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Old 02-26-2007, 09:24 PM   #16
Kokopelli OP
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Quote:
Originally Posted by Ekke
I'm not sure why you would want to put anti-seize on the part that attaches to the cylinder head. That part isn't screwed on, it is clamped on and as near as I can tell you would never need to remove it. In fact if it were seized on it might hold even better.



I think on the website he says that you can put seize on or not, your choice. I could be wrong as my German is a bit rusty and Babel Fish made for entertaining though not terribly informative reading.
You are probably right, but I can't see it being a problem either. One day I might want to go back to the original set up and re-use the clamps elswhere.

Considering some of the more "out there" schemes that I have seen on advrider, these things are very much down to earth and value for money. By the way, I have no commercial interest in the product. I've put my money where my mouth is and have purchased and installed the lock nuts. Now I am telling you guys about it. That's all.
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Old 02-26-2007, 10:33 PM   #17
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Excellent find. I know someone who could use them.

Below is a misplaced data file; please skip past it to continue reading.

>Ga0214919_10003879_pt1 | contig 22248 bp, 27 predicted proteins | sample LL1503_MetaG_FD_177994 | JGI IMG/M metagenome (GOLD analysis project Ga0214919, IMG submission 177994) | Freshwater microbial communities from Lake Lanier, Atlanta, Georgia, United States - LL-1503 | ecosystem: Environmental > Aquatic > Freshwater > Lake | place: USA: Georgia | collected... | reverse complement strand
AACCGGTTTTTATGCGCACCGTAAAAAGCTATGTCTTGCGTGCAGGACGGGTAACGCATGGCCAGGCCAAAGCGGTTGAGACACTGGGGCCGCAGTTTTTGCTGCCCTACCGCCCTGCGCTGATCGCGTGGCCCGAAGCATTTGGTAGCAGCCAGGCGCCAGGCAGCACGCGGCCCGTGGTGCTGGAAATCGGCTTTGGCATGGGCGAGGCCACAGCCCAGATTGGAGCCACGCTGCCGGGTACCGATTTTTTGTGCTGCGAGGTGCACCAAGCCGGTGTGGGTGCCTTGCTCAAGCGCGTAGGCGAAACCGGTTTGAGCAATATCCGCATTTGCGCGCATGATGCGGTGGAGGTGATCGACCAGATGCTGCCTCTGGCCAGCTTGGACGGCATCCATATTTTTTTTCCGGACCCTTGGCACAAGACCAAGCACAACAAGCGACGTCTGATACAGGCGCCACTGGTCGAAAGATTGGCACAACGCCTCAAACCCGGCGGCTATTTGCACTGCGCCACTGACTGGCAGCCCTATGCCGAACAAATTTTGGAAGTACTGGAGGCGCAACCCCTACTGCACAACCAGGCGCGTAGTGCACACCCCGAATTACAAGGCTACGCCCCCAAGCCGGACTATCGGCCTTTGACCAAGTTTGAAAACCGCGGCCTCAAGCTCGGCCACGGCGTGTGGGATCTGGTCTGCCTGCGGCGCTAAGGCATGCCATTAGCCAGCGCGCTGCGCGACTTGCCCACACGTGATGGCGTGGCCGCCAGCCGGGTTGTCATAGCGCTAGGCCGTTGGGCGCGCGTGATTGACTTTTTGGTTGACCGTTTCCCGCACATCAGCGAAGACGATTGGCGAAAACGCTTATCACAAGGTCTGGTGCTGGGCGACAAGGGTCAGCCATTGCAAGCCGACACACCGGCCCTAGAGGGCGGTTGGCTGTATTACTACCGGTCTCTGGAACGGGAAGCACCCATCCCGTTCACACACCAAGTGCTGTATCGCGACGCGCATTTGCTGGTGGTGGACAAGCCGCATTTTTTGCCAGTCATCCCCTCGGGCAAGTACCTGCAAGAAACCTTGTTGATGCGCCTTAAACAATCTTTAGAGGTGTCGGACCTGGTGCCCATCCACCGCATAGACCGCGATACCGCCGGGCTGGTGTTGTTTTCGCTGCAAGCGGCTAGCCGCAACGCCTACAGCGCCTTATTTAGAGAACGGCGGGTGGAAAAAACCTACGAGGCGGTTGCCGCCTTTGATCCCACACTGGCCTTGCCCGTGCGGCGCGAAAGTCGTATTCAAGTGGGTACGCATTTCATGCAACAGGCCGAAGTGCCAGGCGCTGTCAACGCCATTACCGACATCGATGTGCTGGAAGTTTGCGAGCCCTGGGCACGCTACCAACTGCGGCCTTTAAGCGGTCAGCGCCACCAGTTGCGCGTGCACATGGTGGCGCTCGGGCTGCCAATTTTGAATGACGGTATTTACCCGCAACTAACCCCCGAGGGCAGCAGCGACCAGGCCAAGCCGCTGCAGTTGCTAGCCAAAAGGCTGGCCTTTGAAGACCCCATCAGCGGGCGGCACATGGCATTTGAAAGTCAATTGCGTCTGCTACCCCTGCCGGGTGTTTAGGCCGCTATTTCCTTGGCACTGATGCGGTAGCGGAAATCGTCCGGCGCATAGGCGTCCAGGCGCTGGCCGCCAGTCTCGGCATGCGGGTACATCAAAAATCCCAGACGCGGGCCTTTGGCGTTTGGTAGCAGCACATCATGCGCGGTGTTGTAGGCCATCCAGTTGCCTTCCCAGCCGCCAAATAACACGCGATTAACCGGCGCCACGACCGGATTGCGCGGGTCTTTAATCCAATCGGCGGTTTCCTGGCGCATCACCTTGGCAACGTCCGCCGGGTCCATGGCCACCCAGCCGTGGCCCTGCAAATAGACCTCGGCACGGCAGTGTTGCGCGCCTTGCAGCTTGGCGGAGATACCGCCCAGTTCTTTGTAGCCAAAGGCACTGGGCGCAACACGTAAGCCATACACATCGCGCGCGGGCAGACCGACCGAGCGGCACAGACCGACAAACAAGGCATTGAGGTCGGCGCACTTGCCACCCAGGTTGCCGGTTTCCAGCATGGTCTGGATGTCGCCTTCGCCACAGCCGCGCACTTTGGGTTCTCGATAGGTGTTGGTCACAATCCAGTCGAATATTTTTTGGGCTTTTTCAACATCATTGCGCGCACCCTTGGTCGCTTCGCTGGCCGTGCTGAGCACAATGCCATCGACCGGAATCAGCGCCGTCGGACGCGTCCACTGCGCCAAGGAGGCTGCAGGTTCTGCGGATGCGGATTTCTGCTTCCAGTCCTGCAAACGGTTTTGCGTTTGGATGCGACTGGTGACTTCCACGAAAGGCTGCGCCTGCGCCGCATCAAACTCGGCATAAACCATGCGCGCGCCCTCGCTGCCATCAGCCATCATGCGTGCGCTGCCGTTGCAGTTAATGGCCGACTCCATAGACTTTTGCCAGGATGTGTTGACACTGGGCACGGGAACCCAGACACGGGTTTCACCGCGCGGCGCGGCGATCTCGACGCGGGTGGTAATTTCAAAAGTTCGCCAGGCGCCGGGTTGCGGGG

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Old 02-26-2007, 11:01 PM   #18
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Very cool! The only way it would be nicer is if fins were machined onto it like the original exhaust nuts. It costs me $55 to have the threads repaired - and there's no way to tell they were ever stripped. But for the off chance one gets stripped and I'm not able to get it repaired right away, this would be a great solution.

You're kind of hard on those exhaust nuts, Frank! You know, it is possible to purchase a short version of the exhaust nut wrench - a steel head that contacts the fins and has a 3/8" square hole to accept a socket wrench. I believe Ed Korn makes them.

Is that a problem with the roads in Australia that the exhaust loosens up? Or is it the way you ride?
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Old 02-26-2007, 11:07 PM   #19
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Quote:
Originally Posted by tvrla
Very cool! The only way it would be nicer is if fins were machined onto it like the original exhaust nuts. It costs me $55 to have the threads repaired - and there's no way to tell they were ever stripped.
That's a very good price. I was quoted a whole lot more for the job.
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Old 02-27-2007, 05:32 AM   #20
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By the time you factor in shipping to the States, it might not be feasible for you, but when I've had stuff shipped from Australia it hasn't been that much.

The guy here who does it created his own die for the threads. He grinds back the old threads, builds up the area with the welder, then cuts new threads.

I agree, it's a great price.
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Old 02-27-2007, 08:48 AM   #21